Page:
Kate Smith's famous rendition of "God Bless America" will no longer be played at Philadelphia Flyers hockey games or New York Yankees baseball games. The once beloved First Lady Of Radio, who died in 1986, debuted Irving Berlin's famous song on Armistice Day in 1938 and the song has been played at countless sporting events for decades ever since. But Smith's recording has now been pulled due to the late singer's controversial past lyrics.
According to The Courier-Post, in the 1930s, Kate Smith recorded the offensive jingle and video "Pickaninny Heaven," which she directed at "colored children." A shocking video for the song takes place in an orphanage for black children and contains extremely offensive imagery.
In addition, in 1931, Kate Smith recorded a racist song that became a Top 20 hit. The shocking song, titled "That's Why Darkies Were Born," included lyrics about slaves and picking cotton. Smith also endorsed the "Mammy Doll" in the late 1930s, which was based on a racist caricature of a black woman.
Nearly 50 years ago, Kate Smith famously sang "God Bless America" before must-win Philadelphia Flyers hockey games and was known as the team's good luck charm during their Broad Street Bullies days in the 1970s. But the Flyers' once magical bond with the late opera singer is now over.Kate Smith – who first sang "God Bless America" live before the Flyers' home opener at the Philadelphia Spectrum during the 1973-74 season – sang her way through the Flyers' back-to-back Stanley Cup wins in the mid-1970s. The Philadelphia Inquirer reports that the Flyers went 101-31-5 in games where Smith's version of the song aired, including 3-1-0 when Smith sang the song live at the Philadelphia Spectrum. Kate Smith was later immortalized with a statue outside of the Philadelphia Flyers' arena and her song continued to be played during games, sometimes as a videotaped duet with Philadelphia singer Lauren Hart.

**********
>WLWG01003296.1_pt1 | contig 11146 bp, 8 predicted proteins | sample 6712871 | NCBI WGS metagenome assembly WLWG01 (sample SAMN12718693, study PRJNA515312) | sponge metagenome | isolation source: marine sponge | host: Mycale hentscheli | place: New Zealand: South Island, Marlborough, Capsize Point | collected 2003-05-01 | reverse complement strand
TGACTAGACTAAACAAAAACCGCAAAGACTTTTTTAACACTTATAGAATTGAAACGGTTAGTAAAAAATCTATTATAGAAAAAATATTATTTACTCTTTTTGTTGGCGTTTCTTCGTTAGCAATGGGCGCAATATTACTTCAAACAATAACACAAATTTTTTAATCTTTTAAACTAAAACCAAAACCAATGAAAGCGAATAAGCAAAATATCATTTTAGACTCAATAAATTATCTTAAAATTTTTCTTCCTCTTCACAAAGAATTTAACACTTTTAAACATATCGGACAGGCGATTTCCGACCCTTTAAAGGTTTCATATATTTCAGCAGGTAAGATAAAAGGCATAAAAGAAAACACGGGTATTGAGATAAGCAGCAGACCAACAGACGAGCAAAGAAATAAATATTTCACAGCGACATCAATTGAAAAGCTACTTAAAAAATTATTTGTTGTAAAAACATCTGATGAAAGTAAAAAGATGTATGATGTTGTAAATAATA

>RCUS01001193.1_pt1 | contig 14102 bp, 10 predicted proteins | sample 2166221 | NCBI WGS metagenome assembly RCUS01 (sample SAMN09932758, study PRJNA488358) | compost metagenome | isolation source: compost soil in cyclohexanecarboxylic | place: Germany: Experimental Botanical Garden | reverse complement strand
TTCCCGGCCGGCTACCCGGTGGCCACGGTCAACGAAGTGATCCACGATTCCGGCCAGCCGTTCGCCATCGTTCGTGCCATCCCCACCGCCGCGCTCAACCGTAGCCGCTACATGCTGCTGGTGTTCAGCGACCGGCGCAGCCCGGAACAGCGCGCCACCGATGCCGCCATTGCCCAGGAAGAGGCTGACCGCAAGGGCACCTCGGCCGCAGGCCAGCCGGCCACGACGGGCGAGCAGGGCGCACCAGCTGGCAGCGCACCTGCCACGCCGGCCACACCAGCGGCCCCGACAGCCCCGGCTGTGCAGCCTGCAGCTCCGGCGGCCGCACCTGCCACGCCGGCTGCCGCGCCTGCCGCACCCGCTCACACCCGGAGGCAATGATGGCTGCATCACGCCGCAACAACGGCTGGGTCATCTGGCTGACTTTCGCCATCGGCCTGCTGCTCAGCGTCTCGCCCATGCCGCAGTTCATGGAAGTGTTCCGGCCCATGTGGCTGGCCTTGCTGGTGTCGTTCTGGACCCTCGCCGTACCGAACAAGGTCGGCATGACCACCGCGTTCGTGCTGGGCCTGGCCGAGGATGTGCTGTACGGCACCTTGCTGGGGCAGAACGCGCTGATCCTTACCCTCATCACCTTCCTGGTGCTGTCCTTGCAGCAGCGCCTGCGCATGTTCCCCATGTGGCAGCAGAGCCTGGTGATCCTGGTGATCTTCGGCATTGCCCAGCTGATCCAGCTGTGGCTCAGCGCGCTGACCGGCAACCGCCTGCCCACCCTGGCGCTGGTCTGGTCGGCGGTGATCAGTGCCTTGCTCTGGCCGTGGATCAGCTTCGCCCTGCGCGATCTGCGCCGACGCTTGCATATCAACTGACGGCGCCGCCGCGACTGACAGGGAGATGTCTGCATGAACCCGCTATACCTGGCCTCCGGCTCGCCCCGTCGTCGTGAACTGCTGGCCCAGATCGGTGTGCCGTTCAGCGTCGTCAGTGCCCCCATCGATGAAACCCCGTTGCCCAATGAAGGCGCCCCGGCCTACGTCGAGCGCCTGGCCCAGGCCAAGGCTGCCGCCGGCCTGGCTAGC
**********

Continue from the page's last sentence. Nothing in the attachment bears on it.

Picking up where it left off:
The bond between Philadelphia hockey team and Kate Smith was so great that when Smith died at age 79 in 1986 from diabetes, Flyers chairman Ed Snider was a pallbearer at her funeral.
"She was a wonderful person and an important part of the Flyers' history. We will always have a special place in our hearts for her. She will be deeply missed by the Flyers and our fans." Snider said at the time, per NBC Sports.
But after decades of playing the song recorded by their former good luck charm, the Flyers have now also stopped using Kate Smith's track amid the unearthed racism allegations.
The Flyers released a statement announcing that management was recently made aware of Kate Smith's past offensive lyrics and that the statue of the opera singer will be covered up outside of the Wells Fargo Center in Philadelphia.
"We have recently become aware that several songs performed by Kate Smith contain offensive lyrics that do not reflect our values as an organization. As we continue to look into this serious matter, we are removing Kate Smith's recording of 'God Bless America' from our library and covering up the statue that stands outside of our arena."Longtime Philadelphia sports radio host Howard Eskin says there's no love lost between Philadelphia and Kate Smith. Eskin took to Twitter to write, "I don't know what's happened in the past with Kate Smith and reports of racism, and if so that' s disgraceful. But on another note, hearing Kate Smith rendition of God Bless America before #Flyers Games is old and tired and should have been gone years ago." In addition to the Flyers, the New York Yankees Stadium began playing "God Bless America," often Kate Smith's famous recording, after the 9/11 attacks in 2001 and continued playing the song for 18 years during the seventh inning stretch. But this year, Smith's rendition of the song was replaced after the Yankees were made aware of Smith's history of racist lyrics, The New York Daily News reports.
A spokesman for the Yankees revealed that the club had been made aware of "a previously unknown Kate Smith recording" and are reviewing the situation. The song has been pulled from the seventh inning rotation as the team errs "on the side of sensitivity."